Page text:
Mr. Keefe is part of the 1% of an economic model that appears to be passing. Scott Kurtz is part of the 1% of a newer economic model. Both are fortunate that for the meat of their creative life, they didn't have to work at Starbucks. As is any member of that economically viable 1% of creators.
posted by jscalzi at 5:40 PM on November 28, 2011 [11 favorites]


And almost none of my writer/artist/programer/office worker/truck driver friends can do that either.
posted by The Whelk at 5:40 PM on November 28, 2011


The Whelk: "how many workers can do that anyway octothrope? My mom can't. Her boyfriend can't. Both work steady average jobs with unions."

Right, but they all used to be able to, including the cartoonists who worked for newspapers.
posted by octothorpe at 5:42 PM on November 28, 2011


Cream is a strange way to describe PVP.

Thick, oily and ultimately bad for you?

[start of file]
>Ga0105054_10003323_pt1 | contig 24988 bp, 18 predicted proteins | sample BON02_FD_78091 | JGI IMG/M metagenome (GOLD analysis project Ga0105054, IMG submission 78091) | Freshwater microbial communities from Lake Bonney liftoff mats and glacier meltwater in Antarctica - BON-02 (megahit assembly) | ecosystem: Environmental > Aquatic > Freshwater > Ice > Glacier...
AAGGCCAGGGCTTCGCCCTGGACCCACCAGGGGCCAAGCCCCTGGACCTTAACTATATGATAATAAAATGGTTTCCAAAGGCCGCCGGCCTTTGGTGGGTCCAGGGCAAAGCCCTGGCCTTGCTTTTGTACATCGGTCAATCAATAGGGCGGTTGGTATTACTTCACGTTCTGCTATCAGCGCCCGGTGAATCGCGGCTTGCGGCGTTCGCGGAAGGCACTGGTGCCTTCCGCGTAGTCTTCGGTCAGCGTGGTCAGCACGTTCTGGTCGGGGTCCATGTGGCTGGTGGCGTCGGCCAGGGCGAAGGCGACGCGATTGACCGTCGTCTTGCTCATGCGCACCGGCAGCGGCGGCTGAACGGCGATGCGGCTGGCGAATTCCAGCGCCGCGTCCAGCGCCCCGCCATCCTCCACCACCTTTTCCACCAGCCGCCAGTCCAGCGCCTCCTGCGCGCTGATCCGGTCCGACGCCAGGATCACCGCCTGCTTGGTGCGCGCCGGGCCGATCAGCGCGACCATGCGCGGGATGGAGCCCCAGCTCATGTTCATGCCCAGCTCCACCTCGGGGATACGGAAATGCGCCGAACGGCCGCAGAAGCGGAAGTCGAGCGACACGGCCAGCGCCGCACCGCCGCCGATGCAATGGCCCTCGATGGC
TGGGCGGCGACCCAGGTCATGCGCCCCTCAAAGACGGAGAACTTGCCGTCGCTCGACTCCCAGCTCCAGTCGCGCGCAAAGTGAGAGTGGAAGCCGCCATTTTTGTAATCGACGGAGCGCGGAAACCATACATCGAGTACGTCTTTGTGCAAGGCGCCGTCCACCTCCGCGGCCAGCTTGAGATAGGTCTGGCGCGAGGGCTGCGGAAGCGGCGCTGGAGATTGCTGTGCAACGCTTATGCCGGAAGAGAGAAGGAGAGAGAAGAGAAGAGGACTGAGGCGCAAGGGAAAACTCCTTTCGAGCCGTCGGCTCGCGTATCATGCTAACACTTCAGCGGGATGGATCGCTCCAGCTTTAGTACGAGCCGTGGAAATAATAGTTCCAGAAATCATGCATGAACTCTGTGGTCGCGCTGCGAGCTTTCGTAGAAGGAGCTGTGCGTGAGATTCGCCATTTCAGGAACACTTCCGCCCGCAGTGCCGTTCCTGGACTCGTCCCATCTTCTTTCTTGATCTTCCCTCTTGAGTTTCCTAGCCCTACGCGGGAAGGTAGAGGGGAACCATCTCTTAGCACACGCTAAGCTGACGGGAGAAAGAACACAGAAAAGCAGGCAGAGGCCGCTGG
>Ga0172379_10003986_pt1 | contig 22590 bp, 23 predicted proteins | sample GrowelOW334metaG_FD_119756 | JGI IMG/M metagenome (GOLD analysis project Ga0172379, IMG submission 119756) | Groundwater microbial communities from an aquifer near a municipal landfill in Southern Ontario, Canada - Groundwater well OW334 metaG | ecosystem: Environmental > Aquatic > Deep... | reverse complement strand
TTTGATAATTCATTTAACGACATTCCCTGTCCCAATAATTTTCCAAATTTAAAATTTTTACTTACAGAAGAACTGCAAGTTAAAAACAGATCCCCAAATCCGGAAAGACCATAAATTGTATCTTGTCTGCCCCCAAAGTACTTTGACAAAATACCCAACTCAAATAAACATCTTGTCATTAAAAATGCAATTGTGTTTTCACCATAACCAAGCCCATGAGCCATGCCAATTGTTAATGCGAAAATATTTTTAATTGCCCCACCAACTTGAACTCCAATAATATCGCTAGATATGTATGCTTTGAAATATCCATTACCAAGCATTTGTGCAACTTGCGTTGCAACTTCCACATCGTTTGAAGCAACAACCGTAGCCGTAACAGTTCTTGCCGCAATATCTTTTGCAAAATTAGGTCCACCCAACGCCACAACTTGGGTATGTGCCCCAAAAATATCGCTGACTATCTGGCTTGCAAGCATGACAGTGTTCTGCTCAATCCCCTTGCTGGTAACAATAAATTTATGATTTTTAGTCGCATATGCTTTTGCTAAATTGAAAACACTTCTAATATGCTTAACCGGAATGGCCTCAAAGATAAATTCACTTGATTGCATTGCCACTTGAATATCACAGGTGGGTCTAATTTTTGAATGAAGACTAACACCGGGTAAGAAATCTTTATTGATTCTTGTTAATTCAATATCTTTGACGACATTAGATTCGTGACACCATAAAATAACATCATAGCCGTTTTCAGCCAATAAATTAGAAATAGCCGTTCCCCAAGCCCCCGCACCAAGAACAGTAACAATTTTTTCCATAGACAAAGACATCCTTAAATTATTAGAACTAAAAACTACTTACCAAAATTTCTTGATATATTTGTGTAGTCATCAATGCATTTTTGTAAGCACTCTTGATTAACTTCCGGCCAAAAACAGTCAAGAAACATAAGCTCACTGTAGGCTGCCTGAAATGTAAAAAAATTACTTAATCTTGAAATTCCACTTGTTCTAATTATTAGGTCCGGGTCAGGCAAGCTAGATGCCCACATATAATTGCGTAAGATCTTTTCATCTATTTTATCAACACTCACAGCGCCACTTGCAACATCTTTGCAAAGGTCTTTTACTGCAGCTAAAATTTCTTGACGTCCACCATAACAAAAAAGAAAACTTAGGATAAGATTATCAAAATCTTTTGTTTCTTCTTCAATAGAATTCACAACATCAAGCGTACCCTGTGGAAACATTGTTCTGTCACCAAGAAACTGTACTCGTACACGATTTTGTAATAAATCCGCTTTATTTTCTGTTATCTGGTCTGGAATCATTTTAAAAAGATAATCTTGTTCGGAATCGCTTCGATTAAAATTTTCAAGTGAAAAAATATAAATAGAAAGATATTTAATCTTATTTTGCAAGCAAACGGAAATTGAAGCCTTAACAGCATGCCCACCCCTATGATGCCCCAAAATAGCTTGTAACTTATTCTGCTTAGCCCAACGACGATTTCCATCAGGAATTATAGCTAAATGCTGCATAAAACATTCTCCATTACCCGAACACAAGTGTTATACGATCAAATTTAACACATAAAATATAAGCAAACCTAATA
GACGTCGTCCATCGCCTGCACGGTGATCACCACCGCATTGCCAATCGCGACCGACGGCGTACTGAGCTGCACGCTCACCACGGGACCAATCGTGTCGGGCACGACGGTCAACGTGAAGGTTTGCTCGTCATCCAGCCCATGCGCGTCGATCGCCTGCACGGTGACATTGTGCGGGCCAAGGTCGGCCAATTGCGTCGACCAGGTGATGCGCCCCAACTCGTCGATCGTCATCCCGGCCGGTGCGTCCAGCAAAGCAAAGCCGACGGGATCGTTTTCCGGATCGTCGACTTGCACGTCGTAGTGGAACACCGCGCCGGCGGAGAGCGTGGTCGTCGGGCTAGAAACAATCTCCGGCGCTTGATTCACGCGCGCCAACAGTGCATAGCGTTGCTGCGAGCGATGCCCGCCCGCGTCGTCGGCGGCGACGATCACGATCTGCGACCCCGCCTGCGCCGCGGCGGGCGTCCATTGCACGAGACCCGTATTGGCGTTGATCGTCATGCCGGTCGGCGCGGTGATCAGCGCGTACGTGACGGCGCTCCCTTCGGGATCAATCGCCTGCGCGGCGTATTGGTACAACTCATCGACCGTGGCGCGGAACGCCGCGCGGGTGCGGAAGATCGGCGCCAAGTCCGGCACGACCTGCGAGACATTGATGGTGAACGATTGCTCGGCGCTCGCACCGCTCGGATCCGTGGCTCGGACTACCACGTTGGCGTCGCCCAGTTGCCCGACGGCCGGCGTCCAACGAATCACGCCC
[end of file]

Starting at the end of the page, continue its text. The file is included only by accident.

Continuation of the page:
I didn't refer to PvP specifically. But it's popular. It makes money. I don't like it, but lots of people apparently do. So I suppose 'cream' in this instance is whatever people enjoy.

I was thinking more of things like Questionable Content, or Something Positive, or Scenes from a Multiverse, all of which are profitable, and all of which make my daily life a little happier.
posted by His thoughts were red thoughts at 5:43 PM on November 28, 2011 [1 favorite]


hellojed - that sounds like a good start.

I think that, like anything else, you just have to do it for a long time to really develop those other skills.

ignignokt - that's not a very productive question to ask, IMO. How many [Insert Your Favorite Webcomics Person Here]s have we lost to the editorial gatekeepers of traditional stuff? We pretty much just have to be grateful for what we've got.

octothorpe - I've got a college degree and the only reason I've got healthcare is because I'm a veteran. It's tough all over, you know? IMO, anyone that's making some kind of living doing what they love is a long way towards living the dream. Or at least my dream.

Going "but things were better before!" is basically just you making an assertion, and one that's not necessarily true. Lots of people didn't have health insurance (or a regular meal) in the hazy past, and to any extent that's changed for the better or the worse, it doesn't seem very relevant to a discussion of "can you make a living at webcomixing?"
posted by kavasa at 5:45 PM on November 28, 2011